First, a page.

Cybersecurity specialists detected a critical buffer overflow vulnerability affecting Linux SUDO that could also affect the latest version of Apple macOS Big Sur; this flaw has not yet been corrected and there is not known workarounds. The vulnerability was tracked as CVE-2021-3156 and its exploitation would allow a local user to obtain root privileges.
As some users may remember, SUDO is a UNIX program that allows system administrators to grant limited root privileges to users with reduced privileges on the sudoers file while recording activity. This limits the rights of standard users in the operating system, preventing these users from running commands that could compromise their integrity.
The flaw, also dubbed as Baron Samedit, allows standard non-root users on Linux and macOS systems to run applications with root privileges.
Although at first the flaw had only been detected in SUDO at first, in recent days the cybersecurity community noted that CVE-2021-3156 also resides in Big Sur 11.2, the latest version of Apple macOS. Although the bug was fixed on some Linux distributions (including Ubuntu, Debian, and Fedora), the macOS flaw remains active.
In this regard, cybersecurity specialist Matthew Hickey published a proof-of-concept (PoC) exploit to prove the existence of the flaw. This PoC consists of fewer than ten lines of code that would allow the local user to scale privileges on macOS. There are also public PoCs for vulnerability in Ubuntu and other Linux distributions.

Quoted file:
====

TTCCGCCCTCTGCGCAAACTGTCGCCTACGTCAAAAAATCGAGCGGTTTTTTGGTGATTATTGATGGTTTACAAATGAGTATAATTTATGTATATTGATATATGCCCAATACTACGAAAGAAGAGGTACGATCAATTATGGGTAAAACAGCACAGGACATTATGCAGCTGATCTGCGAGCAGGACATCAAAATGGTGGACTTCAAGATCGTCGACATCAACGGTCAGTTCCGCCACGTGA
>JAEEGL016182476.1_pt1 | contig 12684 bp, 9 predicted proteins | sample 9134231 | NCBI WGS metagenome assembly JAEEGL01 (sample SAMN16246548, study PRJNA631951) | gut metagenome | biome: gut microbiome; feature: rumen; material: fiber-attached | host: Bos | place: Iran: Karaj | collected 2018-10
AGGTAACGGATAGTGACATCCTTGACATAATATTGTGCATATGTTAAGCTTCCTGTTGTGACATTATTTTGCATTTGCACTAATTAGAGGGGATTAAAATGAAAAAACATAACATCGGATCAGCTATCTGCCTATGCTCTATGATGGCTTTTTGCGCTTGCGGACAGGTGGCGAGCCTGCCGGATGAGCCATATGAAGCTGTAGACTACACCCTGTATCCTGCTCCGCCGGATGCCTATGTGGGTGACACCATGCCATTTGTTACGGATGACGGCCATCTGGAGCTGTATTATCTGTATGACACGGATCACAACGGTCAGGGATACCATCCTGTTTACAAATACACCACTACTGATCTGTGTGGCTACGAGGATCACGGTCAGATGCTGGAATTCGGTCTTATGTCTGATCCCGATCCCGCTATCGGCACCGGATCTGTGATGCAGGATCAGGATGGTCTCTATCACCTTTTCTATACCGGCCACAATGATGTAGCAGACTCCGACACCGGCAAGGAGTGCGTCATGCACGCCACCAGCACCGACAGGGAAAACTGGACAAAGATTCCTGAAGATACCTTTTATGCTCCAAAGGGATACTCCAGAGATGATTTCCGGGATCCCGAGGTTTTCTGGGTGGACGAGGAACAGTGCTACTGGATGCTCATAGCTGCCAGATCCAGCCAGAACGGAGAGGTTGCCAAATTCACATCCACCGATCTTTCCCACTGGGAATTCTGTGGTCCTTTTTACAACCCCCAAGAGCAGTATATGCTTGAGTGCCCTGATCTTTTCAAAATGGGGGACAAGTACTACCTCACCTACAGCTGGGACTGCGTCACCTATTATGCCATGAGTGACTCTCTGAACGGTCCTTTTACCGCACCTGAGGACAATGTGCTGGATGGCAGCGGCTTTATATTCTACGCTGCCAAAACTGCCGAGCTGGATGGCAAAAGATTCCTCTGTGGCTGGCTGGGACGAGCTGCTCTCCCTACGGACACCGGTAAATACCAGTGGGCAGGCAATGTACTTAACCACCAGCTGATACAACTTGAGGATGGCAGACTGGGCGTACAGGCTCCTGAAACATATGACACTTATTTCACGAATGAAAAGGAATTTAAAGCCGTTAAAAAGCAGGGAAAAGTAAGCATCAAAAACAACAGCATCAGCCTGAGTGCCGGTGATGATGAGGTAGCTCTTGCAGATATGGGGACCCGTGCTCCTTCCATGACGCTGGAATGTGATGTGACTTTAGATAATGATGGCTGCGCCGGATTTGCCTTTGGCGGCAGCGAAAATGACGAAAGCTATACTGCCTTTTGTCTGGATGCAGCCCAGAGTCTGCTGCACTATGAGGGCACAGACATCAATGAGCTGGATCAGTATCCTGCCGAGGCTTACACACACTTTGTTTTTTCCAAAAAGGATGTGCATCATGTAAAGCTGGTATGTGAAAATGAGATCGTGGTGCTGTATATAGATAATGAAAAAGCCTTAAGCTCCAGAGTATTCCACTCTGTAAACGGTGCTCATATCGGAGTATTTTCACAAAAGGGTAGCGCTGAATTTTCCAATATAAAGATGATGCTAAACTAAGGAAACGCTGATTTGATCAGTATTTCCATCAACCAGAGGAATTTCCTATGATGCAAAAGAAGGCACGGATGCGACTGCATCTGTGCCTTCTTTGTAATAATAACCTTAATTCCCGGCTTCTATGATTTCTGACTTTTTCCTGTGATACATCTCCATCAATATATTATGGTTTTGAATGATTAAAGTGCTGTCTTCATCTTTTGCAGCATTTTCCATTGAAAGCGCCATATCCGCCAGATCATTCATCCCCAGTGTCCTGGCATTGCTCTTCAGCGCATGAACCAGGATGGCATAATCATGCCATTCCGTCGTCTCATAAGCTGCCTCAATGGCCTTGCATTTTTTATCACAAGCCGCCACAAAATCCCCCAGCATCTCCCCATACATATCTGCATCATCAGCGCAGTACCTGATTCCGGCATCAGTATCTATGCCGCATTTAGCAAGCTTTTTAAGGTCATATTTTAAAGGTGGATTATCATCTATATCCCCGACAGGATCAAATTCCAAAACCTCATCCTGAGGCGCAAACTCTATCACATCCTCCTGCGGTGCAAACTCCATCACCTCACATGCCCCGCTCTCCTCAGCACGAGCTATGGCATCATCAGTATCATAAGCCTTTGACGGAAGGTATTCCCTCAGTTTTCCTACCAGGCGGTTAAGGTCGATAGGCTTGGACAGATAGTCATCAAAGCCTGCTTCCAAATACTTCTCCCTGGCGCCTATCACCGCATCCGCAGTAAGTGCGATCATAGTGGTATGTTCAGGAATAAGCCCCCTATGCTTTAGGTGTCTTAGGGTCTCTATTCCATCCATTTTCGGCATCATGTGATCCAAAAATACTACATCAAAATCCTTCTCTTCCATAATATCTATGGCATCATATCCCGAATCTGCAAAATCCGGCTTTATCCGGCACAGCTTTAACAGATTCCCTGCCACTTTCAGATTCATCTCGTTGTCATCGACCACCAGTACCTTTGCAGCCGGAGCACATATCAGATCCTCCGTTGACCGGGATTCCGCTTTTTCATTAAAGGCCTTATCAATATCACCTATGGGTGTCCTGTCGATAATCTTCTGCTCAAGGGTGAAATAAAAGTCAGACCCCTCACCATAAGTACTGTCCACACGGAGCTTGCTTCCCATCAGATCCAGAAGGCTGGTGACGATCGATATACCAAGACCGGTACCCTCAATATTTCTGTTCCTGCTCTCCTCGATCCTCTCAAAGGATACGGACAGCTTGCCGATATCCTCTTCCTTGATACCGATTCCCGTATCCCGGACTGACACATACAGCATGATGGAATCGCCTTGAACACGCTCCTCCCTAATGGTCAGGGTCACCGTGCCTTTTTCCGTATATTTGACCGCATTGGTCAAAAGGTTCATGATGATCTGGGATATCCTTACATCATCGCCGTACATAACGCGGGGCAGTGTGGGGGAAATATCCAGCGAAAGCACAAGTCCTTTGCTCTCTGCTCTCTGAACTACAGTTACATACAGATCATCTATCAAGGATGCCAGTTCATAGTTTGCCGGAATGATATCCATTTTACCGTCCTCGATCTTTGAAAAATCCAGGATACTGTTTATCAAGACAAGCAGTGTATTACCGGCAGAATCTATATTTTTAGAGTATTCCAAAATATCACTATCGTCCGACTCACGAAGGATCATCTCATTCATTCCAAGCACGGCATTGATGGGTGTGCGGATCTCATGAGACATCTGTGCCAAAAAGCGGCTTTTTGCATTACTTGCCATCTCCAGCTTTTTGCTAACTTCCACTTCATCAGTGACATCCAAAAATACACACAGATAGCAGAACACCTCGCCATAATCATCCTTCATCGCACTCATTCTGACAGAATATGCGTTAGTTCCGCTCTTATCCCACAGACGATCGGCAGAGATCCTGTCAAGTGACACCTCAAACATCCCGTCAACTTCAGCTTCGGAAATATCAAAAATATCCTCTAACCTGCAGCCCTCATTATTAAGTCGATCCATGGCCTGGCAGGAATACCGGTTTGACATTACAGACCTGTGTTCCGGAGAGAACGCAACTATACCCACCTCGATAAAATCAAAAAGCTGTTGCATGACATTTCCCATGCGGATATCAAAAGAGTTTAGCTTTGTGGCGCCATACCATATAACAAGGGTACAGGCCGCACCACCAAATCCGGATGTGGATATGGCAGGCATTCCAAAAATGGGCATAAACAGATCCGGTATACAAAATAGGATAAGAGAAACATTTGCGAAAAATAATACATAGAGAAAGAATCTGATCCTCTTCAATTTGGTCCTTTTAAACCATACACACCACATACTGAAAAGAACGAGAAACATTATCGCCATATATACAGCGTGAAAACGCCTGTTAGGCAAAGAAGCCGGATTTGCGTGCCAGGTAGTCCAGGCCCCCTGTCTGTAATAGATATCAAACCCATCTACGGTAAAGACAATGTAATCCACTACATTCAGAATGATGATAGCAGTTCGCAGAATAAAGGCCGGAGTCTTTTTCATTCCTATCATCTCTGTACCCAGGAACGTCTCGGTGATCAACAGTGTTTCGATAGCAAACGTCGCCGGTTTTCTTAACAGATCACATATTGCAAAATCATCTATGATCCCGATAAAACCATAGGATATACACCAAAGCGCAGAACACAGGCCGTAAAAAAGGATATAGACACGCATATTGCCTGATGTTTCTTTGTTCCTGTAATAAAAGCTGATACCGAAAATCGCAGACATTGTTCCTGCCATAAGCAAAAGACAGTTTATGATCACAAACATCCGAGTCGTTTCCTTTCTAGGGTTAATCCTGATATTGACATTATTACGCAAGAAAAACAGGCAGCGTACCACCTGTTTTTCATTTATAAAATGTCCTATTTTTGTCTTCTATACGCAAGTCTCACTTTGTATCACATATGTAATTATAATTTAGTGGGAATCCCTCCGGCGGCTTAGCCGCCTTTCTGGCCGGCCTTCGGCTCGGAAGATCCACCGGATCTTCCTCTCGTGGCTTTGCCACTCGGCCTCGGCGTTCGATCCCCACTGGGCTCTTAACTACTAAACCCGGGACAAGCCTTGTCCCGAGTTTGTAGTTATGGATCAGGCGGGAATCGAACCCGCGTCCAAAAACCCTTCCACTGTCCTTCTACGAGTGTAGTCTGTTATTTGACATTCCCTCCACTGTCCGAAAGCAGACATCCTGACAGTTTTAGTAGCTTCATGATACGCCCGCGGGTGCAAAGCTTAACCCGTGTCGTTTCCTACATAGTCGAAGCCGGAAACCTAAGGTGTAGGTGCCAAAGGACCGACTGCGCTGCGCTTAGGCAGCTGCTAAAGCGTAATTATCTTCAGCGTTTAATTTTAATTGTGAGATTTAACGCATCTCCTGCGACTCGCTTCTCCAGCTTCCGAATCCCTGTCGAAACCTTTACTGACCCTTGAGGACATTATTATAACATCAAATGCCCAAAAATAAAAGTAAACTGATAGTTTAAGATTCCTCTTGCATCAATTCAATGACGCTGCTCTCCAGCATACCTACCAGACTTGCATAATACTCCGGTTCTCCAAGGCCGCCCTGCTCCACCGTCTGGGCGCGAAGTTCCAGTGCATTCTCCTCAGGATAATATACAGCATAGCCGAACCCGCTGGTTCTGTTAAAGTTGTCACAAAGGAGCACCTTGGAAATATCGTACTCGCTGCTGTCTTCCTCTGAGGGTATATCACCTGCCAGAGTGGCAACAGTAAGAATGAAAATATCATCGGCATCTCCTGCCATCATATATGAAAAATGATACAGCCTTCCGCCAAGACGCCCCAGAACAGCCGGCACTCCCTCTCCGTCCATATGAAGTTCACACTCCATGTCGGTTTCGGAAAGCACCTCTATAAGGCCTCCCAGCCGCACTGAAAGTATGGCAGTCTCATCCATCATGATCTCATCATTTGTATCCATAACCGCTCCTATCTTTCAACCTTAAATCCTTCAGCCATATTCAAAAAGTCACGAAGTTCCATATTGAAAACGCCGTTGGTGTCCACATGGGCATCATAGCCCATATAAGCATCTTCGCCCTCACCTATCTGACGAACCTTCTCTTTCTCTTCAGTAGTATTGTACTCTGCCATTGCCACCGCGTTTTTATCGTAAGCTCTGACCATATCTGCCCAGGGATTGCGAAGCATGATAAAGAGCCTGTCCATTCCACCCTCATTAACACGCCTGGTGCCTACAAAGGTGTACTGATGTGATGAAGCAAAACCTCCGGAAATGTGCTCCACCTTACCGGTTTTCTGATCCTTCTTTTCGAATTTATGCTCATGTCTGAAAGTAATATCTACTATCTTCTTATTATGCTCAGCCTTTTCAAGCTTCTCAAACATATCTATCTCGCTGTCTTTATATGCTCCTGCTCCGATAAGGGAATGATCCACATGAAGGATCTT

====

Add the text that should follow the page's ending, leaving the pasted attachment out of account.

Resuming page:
The report mentions that other Linux distributions such as IBM AIX Unix remain vulnerable to Baron Samedit’s exploitation. Hickey mentions that the flaw was reported to Apple’s security team, but the company has not released any security updates to address it. The expert also mentions that macOS users are unlikely to update SUDO on their own due to the presence of Apple system security mechanisms, which prevents such potentially malicious actions.
Hickey concluded his report by mentioning that Apple’s latest update package contained no fix for this bug. Users of system architectures such as aarch64 and x86_64 remain vulnerable so users of vulnerable systems are advised to limit physical access to their devices.
For more information on vulnerabilities, exploits, malware variants, cybersecurity risks and information security courses, feel free to access the International Cyber Security Institute (IICS) website.
He is a well-known expert in mobile security and malware analysis. He studied Computer Science at NYU and started working as a cyber security analyst in 2003. He is actively working as an anti-malware expert. He also worked for security companies like Kaspersky Lab. His everyday job includes researching about new malware and cyber security incidents. Also he has deep level of knowledge in mobile security and mobile vulnerabilities.